Two of the nine Republicans the ads target endorsed comprehensive reform.  The other seven have issued statements saying they support a path to citizenship.  The ads call on them to give more than just lip service to the cause.  Instead, they must “organize their colleagues” to pressure GOP leaders to allow a vote, just as the Tea Partyites did, said AFL-CIO immigration campaign leader Tom Snyder.

“We’re not going to let them off the hook just because they co-sponsored the bill,” he added.  Four of the targeted lawmakers represent California districts, while two are from Colorado and one each hail from New Mexico, Florida and Nevada.  All won in 2012 with less than 55% of the vote.  The Latino voting age population in their districts ranges from 13% in Joe Heck’s Nevada turf to 66% in Californian David Valdao’s.

Despite majority support nationwide, House Republicans won’t consider the comprehensive bill.  They prefer piecemeal, anti-worker, anti-Hispanic bills, such as one ordering local law enforcement officers to stop anyone who “looks different,” demand their papers and arrest, detain and deport those who lack them.

“If they block immigration reform that includes a path to citizenship and strong worker protections, House Republicans are risking their political future…The bottom line is this: If the GOP doesn’t get right on immigration and regain their competitiveness with Latino voters, they will cease to be a party that can win national elections for a generation,” Trumka predicted.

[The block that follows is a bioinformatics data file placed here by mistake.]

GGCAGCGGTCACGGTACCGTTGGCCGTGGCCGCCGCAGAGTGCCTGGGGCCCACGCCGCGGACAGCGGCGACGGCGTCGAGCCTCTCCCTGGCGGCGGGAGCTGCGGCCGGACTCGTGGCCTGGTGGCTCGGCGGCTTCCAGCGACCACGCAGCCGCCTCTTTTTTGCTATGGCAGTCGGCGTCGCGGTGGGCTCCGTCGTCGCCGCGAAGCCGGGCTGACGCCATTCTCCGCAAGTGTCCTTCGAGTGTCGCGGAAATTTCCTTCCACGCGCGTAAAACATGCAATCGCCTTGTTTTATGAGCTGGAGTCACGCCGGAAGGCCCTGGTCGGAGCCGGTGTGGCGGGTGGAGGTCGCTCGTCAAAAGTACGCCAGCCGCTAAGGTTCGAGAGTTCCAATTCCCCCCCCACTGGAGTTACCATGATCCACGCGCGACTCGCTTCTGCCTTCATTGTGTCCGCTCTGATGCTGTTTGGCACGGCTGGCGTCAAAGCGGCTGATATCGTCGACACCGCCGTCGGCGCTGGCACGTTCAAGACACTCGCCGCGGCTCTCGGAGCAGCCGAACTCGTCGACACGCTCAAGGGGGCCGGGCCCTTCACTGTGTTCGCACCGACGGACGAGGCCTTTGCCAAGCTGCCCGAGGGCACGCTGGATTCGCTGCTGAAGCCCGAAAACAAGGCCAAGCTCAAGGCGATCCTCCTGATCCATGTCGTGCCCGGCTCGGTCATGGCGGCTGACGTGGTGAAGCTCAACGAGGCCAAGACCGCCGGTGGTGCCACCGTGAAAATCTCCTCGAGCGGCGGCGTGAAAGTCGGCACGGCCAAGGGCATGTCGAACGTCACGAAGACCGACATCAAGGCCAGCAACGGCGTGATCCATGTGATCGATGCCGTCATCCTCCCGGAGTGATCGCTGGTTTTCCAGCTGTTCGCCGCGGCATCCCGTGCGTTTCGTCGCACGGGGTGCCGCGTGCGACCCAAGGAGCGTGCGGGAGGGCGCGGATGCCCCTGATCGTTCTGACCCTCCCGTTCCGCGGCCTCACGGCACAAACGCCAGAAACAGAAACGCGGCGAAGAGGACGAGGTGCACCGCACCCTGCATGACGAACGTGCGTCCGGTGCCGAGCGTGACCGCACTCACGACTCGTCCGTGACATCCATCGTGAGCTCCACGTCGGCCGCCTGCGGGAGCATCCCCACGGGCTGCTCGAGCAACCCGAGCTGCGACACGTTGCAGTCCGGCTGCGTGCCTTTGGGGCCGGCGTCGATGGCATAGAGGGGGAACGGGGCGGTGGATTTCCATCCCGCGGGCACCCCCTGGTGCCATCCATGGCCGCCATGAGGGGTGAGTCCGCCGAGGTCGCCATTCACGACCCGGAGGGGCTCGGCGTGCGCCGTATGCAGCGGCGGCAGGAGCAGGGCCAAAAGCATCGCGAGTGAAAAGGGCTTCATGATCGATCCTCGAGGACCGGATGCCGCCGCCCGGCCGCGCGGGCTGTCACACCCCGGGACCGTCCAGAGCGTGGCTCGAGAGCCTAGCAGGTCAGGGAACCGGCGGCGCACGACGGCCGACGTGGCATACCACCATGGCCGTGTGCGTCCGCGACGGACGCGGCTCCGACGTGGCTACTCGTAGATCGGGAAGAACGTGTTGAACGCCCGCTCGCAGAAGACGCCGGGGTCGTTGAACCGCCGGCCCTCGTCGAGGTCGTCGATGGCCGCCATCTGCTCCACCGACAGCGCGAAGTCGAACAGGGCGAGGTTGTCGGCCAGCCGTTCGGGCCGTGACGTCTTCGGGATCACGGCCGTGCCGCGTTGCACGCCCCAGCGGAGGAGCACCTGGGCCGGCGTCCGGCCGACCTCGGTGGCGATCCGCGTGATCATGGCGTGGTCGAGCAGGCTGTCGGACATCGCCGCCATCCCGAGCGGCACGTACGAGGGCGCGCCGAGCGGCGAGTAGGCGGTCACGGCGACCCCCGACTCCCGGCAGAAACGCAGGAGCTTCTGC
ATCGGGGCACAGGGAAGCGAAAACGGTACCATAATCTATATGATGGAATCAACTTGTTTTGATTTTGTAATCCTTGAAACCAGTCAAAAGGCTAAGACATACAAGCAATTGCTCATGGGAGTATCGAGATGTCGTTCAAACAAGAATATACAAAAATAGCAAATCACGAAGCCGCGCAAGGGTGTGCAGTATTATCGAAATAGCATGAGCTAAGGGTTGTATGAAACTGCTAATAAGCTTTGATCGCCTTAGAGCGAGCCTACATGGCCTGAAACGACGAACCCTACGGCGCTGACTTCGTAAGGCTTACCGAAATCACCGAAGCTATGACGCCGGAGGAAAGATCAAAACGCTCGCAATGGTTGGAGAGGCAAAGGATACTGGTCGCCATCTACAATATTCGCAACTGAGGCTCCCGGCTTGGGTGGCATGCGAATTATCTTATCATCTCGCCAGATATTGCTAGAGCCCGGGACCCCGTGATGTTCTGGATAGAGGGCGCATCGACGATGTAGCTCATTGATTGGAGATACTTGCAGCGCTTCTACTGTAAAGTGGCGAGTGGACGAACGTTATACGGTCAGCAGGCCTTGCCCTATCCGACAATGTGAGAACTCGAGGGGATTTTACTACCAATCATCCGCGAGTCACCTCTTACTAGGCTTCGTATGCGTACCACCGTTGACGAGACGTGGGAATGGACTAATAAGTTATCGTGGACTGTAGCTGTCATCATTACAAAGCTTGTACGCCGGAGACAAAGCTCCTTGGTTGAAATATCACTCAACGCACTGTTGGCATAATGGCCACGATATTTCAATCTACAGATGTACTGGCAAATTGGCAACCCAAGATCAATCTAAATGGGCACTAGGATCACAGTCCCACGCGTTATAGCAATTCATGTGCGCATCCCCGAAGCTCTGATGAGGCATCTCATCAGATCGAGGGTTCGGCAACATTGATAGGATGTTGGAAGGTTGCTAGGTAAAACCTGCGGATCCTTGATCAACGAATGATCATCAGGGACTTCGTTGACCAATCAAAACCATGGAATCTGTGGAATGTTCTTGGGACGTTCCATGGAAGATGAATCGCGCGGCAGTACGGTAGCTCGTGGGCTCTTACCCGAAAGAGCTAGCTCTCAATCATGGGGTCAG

Hispanics, now the largest U.S. minority group, voted in huge numbers in 2012 and the off-year 2013 elections, and voted overwhelmingly Democratic, exit polls show.

“Mr. Cuccinelli understands very well today the costs of inaction” on immigration, added Gustavo Torres of Casa de Maryland.  Ken Cuccinelli, the Radical Right GOP gubernatorial nominee in Virginia, who called undocumented workers “rats,” lost the Nov. 5 election narrowly to Democrat Terry McAuliffe.  Minority-majority precincts up and down I-95 from D.C. through Richmond lopsidedly backed McAuliffe, exit polls say.

Los Angeles County Federation of Labor President Maria Elena Durazo noted she’s been working for comprehensive immigration reform since before the reign of then-Gov. Pete Wilson (R).  He pushed through a vicious anti-Hispanic anti-immigrant initiative in 1994, and the GOP has tanked in California, the nation’s largest state, since.

“Back then, we were a 50-50 state in the U.S. House delegation.  Now it’s 28% Republican-72% Democratic.  Back then, the California state senate was 55%-45% Democratic.  Now it’s 73%-25%.  Before then, Republicans had won nine of 10 presidential elections.  Since then, they’ve lost six,” she said.  “Today, the GOP faces the same crossroads nationally as it did in California in 1994.”

“We reject the notion that this (comprehensive) bill can’t be passed and shouldn’t be passed,” Trumka declared, when asked if the fed would accept the House GOP’s piece-by-piece plan, which does not include a path to citizenship.  “We’re in a coalition with Latinos, Asian-Americans and others and we all believe the Senate bill is a good bill and we are not willing to go less than that.”